Thorsen: Can you identify those prospective buyers?
Knauss: Well, we think that's premature. First, we'd like to work with Mr. Wolff and Mr. Fisher to keep the team in Oakland, it'd be a lot quicker to build a new stadium if that were to happen.
Also, we want to respect the process and protocols that Major League Baseball uses with regard to ownership and ownership changes. So it's a bit premature, until we know what John Fisher and Lew Wolff's intentions are.
Thorsen: So what is the benefit to Clorox in having the A's in Oakland?
Knauss: Clorox is the Fortune 500 company headquartered in downtown Oakland. We care a lot about this community and the vibrancy of this community.
I think my personal experience helps this as well. About ten years ago I was president and CEO of the Minute Maid Corporation in Houston. I got involved in the design of the new Astros ballpark in downtown Houston, and then negotiated the naming rights to change the name of that park to Minute Maid Park in 2002. And I saw what that ballpark did to the revitalization of downtown, in terms of jobs, the economic growth that came out of it, tourism, and just the general vitality it introduced into Houston. I don't think it's unlike what AT&T Park did to revitalize that part of San Francisco.
So I've seen firsthand what can be done. And Oakland, I think, deserves that chance, to get that kind of economic vitality brought back to the city.
Thorsen: Is there a preference among the business community for the proposals for Coliseum City or Victory Court?
Knauss: As I've had discussions with people who could potentially participate in this ownership group, I think a downtown site could be preferable. But first and foremost, we want to keep it in Oakland. There's some interesting options with Victory Court and other sites downtown, that are more difficult now with the end of redevelopment funding, but not impossible when you look at the model the Giants used to get AT&T Park built with private funds.
Half of the purchase price of that stadium was through bank loans, and the other half was basically equity generated by all the sponsorship deals and seat licenses and luxury boxes. That model could be replicated over here.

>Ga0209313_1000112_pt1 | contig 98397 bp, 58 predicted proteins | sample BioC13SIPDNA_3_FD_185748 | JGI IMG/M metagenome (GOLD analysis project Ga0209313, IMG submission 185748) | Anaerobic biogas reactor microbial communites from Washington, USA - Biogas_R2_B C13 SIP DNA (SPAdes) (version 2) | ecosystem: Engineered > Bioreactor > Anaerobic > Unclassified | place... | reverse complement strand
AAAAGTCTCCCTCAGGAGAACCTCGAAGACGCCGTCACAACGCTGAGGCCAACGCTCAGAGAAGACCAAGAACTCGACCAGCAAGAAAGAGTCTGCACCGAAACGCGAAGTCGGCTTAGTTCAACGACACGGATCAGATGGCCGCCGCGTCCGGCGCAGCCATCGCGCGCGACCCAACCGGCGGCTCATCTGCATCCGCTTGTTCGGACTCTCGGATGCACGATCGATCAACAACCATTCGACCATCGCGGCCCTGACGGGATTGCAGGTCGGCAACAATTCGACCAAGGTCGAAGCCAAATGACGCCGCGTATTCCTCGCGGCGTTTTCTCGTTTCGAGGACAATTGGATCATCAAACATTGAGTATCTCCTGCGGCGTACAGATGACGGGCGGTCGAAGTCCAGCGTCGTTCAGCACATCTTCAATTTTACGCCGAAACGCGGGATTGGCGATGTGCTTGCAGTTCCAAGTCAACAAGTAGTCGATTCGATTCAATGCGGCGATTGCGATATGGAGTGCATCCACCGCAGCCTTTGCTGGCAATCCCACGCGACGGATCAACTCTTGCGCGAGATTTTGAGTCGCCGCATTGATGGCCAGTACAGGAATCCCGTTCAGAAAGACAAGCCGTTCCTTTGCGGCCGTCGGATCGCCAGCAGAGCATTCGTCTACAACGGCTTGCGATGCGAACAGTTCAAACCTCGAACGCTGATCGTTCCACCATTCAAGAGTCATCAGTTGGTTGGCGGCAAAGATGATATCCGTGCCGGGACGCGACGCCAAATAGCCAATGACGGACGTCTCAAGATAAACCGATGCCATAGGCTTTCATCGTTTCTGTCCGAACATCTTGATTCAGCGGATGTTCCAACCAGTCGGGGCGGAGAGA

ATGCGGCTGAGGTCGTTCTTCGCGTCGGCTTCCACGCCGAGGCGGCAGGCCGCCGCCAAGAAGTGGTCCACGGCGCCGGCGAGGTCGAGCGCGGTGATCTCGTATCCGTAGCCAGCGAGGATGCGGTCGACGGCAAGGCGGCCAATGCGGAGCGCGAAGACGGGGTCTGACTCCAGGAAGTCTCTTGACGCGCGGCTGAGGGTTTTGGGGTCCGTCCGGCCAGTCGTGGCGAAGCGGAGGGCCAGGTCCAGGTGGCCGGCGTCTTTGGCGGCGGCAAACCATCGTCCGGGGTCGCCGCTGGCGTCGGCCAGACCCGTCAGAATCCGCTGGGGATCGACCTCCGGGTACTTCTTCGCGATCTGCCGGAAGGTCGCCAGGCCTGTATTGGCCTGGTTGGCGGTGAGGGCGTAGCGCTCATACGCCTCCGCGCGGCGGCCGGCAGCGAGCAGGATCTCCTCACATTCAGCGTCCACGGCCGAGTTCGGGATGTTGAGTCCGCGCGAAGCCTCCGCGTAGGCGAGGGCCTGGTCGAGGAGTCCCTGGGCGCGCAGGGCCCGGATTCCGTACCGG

Thorsen: You talked to Major League Baseball's fact-finding group about this issue three years ago. Do you expect to hear from MLB again, now that you've thrown down this gauntlet?
Knauss: I certainly hope we'll hear from Major League Baseball. I think the owners are going to hear from Lew Wolff and/or John Fisher at the upcoming May meeting. I don't think it's on the agenda, I'm not privy to that, but certainly after three-plus years, I would think a decision's got to be made sometime in the near future.
Of course, many people have thought a decision on the A's territorial rights issue was imminent over the course of the last three years. So far, they've all been wrong. Back in February, A's managing partner Lew Wolff sounded an impatient note in a talk to the San Jose Rotary Club.
I'm not going to continue this (waiting for permission to move) much longer. What we want is an answer. We want a "Yes, you can relocate, share the district, share the territory". Or "You can't." We have a way of demanding a vote (from MLB) but that isn't our nature. So the best thing for us to do in the next couple of months is see where we go. After that, though, I think I have to -- I can't even continue to come to these wonderful lunches, I'd feel like (Bernie) Madoff, or somebody.
Did that signal a level of impatience that could lead Wolff to sell the team if he doesn't get permission to move to San Jose soon? According to a post on the blog newballpark.org just after today's press conference, no:
11:30 AM - I just got off the phone with Lew Wolff. He confirmed that the team is not for sale and that ownership has explored all options in Oakland.
For now, the impasse continues.